Farm Safety Week 2016 Day 2 - ‘Farmed & Dangerous?’ (Machinery Safety)

5 July 2016

The second day of this year’s Farm Safety Week focuses on machinery safety.

Poorly used or faulty machinery is a major cause of death and injury on farms. Farmers come into contact with a host of different machines daily – from static plant to mobile machines such as combines and potato harvesters, choppers and balers – all of which bring their own dangers. Hands, hair and clothing can be caught unguarded moving parts such as pulleys and belts, as well as PTO shafts. People are also regularly injured by front-end loaders, falling from a moving tractor or being struck by wheels or parts of machines.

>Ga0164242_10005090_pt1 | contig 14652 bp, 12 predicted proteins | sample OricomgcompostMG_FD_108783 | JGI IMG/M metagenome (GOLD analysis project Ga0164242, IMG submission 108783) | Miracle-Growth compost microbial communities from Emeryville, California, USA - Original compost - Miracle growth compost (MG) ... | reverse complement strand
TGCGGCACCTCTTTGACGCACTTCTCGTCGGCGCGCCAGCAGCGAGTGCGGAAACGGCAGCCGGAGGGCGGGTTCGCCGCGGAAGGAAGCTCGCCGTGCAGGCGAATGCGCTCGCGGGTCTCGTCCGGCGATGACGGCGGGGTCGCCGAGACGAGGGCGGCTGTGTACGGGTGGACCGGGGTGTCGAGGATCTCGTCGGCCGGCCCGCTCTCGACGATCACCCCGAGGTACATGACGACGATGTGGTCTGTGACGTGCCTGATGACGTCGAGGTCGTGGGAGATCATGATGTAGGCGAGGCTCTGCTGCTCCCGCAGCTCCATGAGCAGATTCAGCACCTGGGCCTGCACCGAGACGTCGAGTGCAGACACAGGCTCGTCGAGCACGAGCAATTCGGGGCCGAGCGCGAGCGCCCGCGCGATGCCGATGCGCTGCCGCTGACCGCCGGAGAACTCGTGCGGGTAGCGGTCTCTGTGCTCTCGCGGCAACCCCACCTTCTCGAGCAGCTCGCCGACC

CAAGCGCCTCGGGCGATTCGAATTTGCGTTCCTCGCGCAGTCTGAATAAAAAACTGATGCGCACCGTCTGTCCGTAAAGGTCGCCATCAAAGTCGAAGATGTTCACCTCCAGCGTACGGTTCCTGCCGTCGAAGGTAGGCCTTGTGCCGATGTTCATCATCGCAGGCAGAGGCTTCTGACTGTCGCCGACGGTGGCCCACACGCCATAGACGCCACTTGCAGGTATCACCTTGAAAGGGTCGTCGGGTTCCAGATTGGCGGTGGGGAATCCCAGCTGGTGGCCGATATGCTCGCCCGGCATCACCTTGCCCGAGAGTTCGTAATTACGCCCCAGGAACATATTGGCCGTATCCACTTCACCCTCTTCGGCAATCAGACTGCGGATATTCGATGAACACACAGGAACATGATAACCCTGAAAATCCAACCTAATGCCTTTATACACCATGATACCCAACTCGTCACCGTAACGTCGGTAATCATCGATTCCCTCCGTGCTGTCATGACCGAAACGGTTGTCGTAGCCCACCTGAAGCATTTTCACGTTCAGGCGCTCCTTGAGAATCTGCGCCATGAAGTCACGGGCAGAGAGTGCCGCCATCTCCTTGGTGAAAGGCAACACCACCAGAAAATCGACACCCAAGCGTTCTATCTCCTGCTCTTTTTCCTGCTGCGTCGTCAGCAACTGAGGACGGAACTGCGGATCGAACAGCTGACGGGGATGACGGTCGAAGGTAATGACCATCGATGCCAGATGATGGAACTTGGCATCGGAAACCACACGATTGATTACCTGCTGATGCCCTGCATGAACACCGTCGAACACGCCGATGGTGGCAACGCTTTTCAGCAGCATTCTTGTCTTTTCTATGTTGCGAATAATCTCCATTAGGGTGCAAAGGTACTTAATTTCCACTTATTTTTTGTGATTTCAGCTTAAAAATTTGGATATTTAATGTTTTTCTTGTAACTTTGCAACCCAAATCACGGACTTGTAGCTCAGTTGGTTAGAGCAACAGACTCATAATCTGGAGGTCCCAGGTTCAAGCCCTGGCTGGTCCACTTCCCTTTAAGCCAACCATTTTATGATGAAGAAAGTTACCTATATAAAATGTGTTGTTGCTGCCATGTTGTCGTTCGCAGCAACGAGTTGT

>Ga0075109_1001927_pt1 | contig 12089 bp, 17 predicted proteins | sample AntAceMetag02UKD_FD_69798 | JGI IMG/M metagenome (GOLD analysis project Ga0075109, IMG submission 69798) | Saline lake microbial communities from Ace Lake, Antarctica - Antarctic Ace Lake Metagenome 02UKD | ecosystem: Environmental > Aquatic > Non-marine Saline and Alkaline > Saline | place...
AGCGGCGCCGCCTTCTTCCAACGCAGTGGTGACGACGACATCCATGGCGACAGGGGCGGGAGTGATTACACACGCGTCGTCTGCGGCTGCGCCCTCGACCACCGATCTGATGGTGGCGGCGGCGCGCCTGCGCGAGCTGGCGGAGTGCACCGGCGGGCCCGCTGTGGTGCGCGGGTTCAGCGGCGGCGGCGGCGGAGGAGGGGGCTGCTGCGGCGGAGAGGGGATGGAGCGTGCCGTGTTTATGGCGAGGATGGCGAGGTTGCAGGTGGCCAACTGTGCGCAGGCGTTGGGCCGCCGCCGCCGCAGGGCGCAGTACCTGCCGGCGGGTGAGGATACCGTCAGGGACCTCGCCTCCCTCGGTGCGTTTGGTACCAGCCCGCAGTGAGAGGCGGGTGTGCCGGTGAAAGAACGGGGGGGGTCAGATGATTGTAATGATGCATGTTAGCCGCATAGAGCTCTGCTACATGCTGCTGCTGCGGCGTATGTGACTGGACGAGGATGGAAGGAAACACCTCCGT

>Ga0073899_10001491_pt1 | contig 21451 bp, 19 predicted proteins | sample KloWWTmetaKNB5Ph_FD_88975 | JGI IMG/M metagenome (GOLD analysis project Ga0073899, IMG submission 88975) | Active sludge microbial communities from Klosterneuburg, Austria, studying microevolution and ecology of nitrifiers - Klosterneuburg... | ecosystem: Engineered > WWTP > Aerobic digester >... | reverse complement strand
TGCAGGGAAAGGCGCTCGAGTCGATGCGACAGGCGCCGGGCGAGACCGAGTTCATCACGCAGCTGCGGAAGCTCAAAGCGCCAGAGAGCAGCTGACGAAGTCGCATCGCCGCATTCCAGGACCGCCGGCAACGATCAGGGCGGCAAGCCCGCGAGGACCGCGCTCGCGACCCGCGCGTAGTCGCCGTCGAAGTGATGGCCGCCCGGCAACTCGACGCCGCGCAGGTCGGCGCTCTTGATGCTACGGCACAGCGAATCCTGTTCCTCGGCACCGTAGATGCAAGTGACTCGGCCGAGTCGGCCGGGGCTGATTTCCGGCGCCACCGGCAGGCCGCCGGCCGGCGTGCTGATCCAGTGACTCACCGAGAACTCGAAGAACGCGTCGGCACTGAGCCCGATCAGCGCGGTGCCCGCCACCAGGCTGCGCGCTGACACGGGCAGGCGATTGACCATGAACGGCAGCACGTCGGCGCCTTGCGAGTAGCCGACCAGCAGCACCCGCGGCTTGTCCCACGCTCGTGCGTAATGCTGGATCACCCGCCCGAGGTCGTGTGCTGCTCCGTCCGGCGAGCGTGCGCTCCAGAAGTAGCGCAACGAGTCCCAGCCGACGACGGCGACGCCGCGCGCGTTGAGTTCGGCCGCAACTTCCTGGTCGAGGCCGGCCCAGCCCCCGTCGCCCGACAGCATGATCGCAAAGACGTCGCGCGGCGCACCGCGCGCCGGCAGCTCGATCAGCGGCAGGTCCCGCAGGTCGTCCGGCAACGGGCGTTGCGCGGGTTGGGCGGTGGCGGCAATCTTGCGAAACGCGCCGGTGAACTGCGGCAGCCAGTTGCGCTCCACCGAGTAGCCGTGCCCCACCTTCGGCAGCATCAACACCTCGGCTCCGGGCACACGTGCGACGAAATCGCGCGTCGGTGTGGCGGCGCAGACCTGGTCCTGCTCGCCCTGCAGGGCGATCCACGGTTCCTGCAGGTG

Accidents can be prevented by keeping the machine in good repair, fitting and ensuring all safety equipment (such as guards, safe access platforms and ROPS on tractors) are fitted and operating at all times, and by not taking risks when working with working machinery.

Alan Plom (RIG Vice Chair and IOSH representative on the Board of the Farm Safety Partnership, who chairs the Partnership’s Transport & Machinery Safety Group) was quoted in today’s Farm Safety Foundation’s Press Release: “Over the course of this week, we will have five days, five themes and five countries with one very clear question to farmers – Have you thought about “Who Would Fill Your Boots?” if you were to have a farm accident... 

Today’s case study features Darren Taylor, a sheep farmer and contractor from Bolton Percy in North Yorkshire, who has shared his own experience to highlight the dangers and dreadful consequences of a serious injury.  After losing limbs in a life changing accident involving a potato harvester two and a half years ago, Darren is all too aware of how easily a risk that you have taken “a million times before” can change your life forever…